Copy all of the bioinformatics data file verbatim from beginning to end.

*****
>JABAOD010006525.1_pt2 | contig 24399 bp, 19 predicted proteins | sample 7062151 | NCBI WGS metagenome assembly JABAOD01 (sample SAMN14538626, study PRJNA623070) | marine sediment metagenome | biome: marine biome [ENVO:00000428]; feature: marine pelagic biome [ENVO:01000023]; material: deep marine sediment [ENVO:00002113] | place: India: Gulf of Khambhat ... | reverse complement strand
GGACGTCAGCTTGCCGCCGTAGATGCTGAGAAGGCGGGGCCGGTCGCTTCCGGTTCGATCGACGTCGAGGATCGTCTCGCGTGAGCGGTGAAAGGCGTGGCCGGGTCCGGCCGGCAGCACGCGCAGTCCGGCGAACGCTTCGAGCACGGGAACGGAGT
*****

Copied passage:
>JABAOD010006525.1_pt2 | contig 24399 bp, 19 predicted proteins | sample 7062151 | NCBI WGS metagenome assembly JABAOD01 (sample SAMN14538626, study PRJNA623070) | marine sediment metagenome | biome: marine biome [ENVO:00000428]; feature: marine pelagic biome [ENVO:01000023]; material: deep marine sediment [ENVO:00002113] | place: India: Gulf of Khambhat ... | reverse complement strand
GGACGTCAGCTTGCCGCCGTAGATGCTGAGAAGGCGGGGCCGGTCGCTTCCGGTTCGATCGACGTCGAGGATCGTCTCGCGTGAGCGGTGAAAGGCGTGGCCGGGTCCGGCCGGCAGCACGCGCAGTCCGGCGAACGCTTCGAGCACGGGAACGGAGT